• Timmy O'Neill

The Red Book

Lessons from Yosemite’s first climbing guidebook

“I have this idea,” Mikey texted last October. “Let’s climb all of the suggested routes from the Yosemite red-cover guidebook.” I agreed immediately. The tattered copy of A Climber’s Guide to Yosemite Valley arrived in the mail less than a week later. First published in 1964 by the Sierra Club, it was the first stand-alone resource for the hundreds of routes put up over the previous three decades.

I was intrigued by the idea of experiencing those early days of Yosemite climbing and seeing this place I knew intimately in a different way. He texted one stipulation, “No online research, we can only use the info in the guidebook.” A project like this could take multiple seasons to tick off the recommended classics, which apparently ranged from “short scrambles to the most demanding routes yet accomplished.” A few looked short and relatively easy, others would require long days, and the majority read like historic footnotes scattered across the Valley.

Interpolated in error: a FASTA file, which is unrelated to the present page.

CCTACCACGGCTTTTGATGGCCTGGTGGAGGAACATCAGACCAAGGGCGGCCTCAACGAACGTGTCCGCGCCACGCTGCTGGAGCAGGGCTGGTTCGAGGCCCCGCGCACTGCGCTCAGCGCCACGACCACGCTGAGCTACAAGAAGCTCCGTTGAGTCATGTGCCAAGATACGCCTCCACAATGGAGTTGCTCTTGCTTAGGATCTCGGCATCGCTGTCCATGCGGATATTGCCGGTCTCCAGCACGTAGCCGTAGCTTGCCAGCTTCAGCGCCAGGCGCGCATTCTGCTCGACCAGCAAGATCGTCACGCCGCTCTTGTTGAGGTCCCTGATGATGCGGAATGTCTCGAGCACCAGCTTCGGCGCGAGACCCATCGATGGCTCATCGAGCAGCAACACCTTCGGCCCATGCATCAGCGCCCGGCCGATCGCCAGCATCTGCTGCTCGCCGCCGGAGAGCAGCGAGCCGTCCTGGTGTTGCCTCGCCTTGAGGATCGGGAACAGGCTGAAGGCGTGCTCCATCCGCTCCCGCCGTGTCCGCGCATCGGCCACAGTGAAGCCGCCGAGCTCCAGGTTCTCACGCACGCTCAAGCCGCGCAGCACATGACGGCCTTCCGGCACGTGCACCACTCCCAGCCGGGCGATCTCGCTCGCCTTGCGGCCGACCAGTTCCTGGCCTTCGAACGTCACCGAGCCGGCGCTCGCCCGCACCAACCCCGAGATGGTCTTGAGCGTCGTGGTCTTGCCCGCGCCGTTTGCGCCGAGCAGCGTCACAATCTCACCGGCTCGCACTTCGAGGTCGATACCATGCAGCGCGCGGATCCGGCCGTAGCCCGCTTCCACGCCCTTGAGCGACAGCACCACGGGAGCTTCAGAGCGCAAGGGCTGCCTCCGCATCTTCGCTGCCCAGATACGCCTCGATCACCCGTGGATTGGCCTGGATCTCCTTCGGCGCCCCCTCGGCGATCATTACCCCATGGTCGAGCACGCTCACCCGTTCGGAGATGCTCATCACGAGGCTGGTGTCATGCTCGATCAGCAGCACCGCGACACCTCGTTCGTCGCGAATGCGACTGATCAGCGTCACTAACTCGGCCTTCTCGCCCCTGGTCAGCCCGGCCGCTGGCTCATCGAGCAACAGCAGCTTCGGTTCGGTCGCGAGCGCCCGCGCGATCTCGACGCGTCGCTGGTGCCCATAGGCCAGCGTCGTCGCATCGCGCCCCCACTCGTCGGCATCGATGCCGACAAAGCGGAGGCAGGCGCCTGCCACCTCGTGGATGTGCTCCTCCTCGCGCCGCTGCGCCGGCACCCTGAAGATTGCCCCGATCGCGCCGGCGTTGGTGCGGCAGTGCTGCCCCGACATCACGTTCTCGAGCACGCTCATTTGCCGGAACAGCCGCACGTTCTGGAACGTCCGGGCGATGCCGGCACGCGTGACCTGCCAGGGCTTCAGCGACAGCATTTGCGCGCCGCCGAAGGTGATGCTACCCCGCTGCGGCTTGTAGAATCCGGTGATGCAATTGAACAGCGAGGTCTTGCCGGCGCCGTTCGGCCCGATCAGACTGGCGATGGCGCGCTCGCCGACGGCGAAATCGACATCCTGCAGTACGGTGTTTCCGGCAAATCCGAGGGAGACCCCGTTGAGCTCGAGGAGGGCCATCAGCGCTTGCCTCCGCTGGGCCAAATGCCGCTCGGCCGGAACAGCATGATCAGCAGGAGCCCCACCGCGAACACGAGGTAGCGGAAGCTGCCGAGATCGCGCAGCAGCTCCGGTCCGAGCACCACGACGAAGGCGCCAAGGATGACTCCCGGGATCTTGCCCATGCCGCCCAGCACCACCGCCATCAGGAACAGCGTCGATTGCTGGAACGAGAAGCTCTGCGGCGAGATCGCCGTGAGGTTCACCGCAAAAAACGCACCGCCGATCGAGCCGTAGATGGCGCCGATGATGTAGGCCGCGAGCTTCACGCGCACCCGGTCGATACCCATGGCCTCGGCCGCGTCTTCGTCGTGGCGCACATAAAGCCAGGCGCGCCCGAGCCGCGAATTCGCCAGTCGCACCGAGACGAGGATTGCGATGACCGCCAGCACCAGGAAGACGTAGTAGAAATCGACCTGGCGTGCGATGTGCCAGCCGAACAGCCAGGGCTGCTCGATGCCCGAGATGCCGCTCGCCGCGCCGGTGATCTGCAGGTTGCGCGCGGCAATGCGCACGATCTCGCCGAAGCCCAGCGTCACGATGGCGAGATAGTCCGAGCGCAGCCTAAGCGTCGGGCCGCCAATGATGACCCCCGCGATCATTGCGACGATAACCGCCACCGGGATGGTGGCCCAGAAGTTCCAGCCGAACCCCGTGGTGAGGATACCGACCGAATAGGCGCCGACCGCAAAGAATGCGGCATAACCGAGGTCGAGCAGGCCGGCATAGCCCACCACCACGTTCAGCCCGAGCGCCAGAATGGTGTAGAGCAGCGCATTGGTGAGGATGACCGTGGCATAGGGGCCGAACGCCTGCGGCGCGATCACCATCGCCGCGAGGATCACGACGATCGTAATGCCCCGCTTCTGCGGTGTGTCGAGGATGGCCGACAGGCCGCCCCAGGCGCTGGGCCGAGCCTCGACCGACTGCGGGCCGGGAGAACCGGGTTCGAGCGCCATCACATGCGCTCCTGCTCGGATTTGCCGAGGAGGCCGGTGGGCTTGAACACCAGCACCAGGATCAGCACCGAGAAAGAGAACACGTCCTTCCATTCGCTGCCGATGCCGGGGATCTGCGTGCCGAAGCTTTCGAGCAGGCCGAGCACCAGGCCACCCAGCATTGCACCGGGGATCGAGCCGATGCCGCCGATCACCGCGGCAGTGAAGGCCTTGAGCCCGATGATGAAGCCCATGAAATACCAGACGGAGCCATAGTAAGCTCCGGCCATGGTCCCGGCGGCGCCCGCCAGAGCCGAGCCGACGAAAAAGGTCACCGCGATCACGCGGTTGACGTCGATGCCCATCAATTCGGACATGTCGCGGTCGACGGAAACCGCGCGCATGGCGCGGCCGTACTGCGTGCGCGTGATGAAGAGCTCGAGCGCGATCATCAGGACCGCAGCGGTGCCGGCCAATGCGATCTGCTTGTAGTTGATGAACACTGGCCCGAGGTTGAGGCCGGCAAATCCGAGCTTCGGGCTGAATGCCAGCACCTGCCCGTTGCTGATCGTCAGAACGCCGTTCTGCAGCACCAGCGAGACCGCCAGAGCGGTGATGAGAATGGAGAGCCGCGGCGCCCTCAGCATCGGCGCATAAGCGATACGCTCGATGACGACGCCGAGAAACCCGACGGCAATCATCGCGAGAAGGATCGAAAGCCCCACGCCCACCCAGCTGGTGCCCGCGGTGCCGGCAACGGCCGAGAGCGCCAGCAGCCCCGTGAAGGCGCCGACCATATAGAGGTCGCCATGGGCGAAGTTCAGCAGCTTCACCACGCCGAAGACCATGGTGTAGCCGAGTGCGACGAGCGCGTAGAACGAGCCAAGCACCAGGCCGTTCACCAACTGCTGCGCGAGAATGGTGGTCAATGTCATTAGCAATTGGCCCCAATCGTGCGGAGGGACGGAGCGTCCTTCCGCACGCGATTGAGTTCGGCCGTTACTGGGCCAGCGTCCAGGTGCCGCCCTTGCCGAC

Even though Mikey and I had met over 20 years ago scrap-jumping leftovers in the Lodge cafeteria, we’d yet to tie-in together. The fact that it would be to uncover old-school choss piles and not to establish a new-wave test piece was a nod to our roots as toilers in search of obscure challenges. It was appropriate that all the climbs we’d be pursuing were put up before we were born.